Can Executors Rent out Property?


Do executors have the power to rent out a deceased owner’s property?


Sometimes executors want to rent out a deceased person’s property. The question is, do they have the authority as executors to do that?

It’s a straightforward question but the answer isn’t always straightforward.

The personal representatives of an estate get their legal authority from the Will (if there is one) and from statute law. If their actions don’t fall within the powers they are granted they need to be sure they have the agreement of the beneficiaries.


What does the law allow executors to do with property?

Executors and trustees have general powers to manage a deceased person’s property. That can include the power to sell, or lease a property or even mortgage it if they need to for the purposes of administering the estate. They also have the same power to sell, lease or mortgage the property if they continue to hold property for the benefit of a minor beneficiary or during a life interest.

The important point is that the authority to sell, lease or mortgage must be used for the purpose of administering the estate.

Executors who rent out property for some other reason could be exceeding their powers.

Where does the power to rent out property come from?

If there’s a Will there’s likely to be either express or implied authority to lease the deceased’s property contained in it.

If there’s an express power then it will be clear the deceased wanted their property to be rented out by the executors, for example if there is an existing tenant already in the property. Alternatively, the power could be implied. For example, if the Will states that a beneficiary is to receive income that could imply that the executors have authority to rent out the deceased’s property during the period of the administration of the estate for the purpose of generating rental income. A lot depends on the circumstances.

If the deceased didn’t make a Will or it’s not obvious from reading the Will whether the deceased has given authority to rent out property in the estate, then you need to look elsewhere for authority.

Under the general law on inheritance i.e. legislation and the common law, there are powers for executors and administrators to grant a lease of a deceased person’s property. They must use that authority with care. Executors and administrators have obligations to preserve assets and avoid loss to the estate.

Letting a property to tenants can be a risky business:

  • Tenants might fail to pay the rent or damage the property
  • The rental market might be very static resulting in a poor investment return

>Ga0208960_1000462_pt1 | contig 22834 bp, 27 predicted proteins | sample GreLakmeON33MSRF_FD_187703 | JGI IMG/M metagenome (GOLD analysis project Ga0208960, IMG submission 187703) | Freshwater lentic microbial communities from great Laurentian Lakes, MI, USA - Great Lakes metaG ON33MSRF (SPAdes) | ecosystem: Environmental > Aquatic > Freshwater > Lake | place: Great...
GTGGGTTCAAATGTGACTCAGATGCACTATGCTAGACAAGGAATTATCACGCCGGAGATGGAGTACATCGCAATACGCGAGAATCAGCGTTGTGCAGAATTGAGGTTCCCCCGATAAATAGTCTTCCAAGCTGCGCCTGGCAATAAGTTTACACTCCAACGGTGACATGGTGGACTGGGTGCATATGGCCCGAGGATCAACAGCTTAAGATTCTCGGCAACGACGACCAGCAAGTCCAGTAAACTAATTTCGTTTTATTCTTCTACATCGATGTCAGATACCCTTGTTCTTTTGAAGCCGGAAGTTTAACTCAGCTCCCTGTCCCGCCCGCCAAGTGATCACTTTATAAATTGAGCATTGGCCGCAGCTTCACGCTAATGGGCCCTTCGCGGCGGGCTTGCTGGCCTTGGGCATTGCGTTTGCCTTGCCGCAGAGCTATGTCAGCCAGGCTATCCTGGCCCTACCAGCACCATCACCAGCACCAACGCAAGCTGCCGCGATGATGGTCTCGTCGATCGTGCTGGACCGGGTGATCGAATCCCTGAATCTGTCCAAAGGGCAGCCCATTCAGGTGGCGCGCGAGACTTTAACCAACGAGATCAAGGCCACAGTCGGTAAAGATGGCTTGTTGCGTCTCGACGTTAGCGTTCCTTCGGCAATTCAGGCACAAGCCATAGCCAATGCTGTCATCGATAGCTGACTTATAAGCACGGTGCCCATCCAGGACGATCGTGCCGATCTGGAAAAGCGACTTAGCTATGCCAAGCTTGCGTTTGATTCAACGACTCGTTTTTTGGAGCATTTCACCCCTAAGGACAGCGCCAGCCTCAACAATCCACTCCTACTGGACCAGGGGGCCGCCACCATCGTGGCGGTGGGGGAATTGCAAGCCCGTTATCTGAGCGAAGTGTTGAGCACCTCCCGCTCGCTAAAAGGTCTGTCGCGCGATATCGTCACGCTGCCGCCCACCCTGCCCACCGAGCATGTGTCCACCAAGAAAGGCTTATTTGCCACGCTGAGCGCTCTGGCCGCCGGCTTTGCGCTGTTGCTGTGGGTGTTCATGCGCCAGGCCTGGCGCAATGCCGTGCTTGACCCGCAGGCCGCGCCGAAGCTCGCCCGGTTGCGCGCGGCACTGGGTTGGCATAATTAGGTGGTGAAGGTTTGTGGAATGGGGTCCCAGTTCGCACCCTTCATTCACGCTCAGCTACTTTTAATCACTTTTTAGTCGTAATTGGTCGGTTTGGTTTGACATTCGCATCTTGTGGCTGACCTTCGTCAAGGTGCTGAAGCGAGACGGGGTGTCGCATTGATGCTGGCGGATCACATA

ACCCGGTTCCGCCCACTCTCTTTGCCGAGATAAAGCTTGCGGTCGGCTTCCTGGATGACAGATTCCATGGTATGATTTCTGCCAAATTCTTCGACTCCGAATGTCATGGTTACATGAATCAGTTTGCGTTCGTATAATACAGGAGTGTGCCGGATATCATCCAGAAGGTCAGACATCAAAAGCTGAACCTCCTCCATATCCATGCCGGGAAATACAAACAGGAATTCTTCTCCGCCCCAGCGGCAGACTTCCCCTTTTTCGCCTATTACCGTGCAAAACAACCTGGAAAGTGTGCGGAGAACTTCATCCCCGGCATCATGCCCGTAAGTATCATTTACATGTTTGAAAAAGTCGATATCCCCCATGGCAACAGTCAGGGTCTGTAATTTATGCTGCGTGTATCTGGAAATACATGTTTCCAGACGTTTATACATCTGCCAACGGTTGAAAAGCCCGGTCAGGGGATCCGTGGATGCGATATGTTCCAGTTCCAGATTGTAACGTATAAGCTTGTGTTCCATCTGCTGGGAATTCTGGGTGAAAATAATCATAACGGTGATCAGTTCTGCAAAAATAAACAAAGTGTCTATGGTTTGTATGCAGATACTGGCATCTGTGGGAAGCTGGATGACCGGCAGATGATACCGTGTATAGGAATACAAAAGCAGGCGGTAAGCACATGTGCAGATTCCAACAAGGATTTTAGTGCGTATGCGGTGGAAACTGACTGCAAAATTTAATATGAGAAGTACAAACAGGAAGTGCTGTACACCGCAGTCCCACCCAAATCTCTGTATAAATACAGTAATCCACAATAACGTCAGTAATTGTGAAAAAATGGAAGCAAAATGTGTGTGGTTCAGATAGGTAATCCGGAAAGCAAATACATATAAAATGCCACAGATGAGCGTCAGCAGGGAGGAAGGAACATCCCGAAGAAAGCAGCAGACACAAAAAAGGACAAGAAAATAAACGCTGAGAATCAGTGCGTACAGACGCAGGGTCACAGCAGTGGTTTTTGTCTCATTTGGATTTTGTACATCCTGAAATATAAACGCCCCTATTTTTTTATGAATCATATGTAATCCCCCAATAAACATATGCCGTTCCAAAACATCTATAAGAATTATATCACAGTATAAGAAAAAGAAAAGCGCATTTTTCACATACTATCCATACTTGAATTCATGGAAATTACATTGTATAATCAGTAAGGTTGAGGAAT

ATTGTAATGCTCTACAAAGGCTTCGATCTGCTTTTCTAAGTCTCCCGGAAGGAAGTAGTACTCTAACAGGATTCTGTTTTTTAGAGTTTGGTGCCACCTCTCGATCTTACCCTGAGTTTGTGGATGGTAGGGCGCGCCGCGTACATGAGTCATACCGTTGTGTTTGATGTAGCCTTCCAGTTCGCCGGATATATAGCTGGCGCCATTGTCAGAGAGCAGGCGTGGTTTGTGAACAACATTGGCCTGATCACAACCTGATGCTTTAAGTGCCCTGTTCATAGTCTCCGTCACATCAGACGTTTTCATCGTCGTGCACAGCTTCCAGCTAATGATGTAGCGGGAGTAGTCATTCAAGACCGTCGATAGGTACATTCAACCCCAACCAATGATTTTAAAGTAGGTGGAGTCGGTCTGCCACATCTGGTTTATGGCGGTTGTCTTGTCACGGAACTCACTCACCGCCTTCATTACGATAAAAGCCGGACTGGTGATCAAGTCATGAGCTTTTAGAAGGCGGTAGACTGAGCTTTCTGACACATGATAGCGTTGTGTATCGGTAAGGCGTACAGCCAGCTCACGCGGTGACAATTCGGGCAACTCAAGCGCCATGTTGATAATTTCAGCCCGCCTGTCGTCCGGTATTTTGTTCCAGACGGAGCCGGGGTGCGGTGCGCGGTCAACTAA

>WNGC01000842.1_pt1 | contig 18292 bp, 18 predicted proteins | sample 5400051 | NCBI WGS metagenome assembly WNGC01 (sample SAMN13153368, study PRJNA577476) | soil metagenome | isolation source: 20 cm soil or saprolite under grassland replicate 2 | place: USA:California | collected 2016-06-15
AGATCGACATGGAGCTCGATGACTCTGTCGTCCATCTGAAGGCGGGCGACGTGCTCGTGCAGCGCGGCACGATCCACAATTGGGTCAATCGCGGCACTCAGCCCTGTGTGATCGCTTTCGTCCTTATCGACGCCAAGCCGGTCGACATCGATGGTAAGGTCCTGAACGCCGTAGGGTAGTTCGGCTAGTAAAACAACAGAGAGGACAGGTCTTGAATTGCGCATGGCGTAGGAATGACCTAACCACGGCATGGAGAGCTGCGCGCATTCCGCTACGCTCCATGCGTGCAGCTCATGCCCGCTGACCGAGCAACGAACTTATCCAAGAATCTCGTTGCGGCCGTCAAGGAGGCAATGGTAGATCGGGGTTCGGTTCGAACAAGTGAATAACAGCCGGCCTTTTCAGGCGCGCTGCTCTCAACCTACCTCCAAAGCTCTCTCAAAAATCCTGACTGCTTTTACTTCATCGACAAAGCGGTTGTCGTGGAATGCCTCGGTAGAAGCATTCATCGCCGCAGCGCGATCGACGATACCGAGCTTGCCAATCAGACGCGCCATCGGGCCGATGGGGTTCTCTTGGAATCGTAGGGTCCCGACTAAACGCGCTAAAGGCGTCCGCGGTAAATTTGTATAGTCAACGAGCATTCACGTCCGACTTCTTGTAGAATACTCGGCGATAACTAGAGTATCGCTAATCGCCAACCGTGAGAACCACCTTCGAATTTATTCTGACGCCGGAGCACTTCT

• Repairs and unforeseen expenses might exceed the amount reserved.

How can you decide if you should rent out property?

It’s a big responsibility to rent out property. You must be able to justify the decision. You might be called upon to justify it years later when beneficiaries come of age. The best way to do that is to have evidence to back up your view that letting the property is appropriate.

“Read my tips for executors on renting out property” – Rosamund Evans

it’s important to remember that executors must act in the best interests of the estate as a whole. I’ve sometimes come across executors who decide for personal reasons to rent out property in an estate as a way of delaying selling it. Some executors want to retain control over estate assets for longer than is strictly necessary or even just to annoy or frustrate the beneficiaries. Executors who behave in that high-handed way are taking a risk. Unless they can justify their actions as being ‘for the purpose of administering the estate’ they could open themselves up to a claim against them by the disgruntled beneficiaries.


Can beneficiaries stop executors using the power to rent out a property?

The short answer to that question is, it all depends. Executors and Administrators control the estate assets until such time as they have completed administering the deceased’s estate. During that period the beneficiaries (unless they are also the executors) have little say in the way the estate is administered.

In practice, however, beneficiaries usually do have quite a lot of influence over the decisions made. Beneficiaries can (and do) complain if they are unhappy with the way an estate is being managed by the executors. If beneficiaries are too young to complain their parents, guardians or trustees can do so on their behalf.

As ever, it comes back to the problem of personal liability. It’s not enough to have the power to rent out property – you must be able to justify the decision to do so.

Tips for executors on the power to rent out property

Here are a few tips to help avoid trouble:

  1. Check whether letting rather than selling is genuinely the best option;
  2. Find out what the beneficiaries think first;
  3. Consider the type of tenancy arrangement- e.g. would holiday lets be more profitable?
  4. Work out timescales – how long are you’re likely to need to let the property?;
  5. Can you realistically take on the legal responsibilities of being a landlord?
  6. Consider the pro’s and con’s of using a letting agent;
  7. Take professional advice before finding tenants;
  8. Make sure you keep good records.

BE My Own Lawyer logoWe have a selection of useful templates for letters and other documents executors can use to stay compliant and avoid problems available through our  BE My Own Lawyer service here.


Read more from our blog by following the links below and remember to check the date of articles. We update our posts regularly to keep them accurate and relevant but the law may have changed since some of our older articles were posted.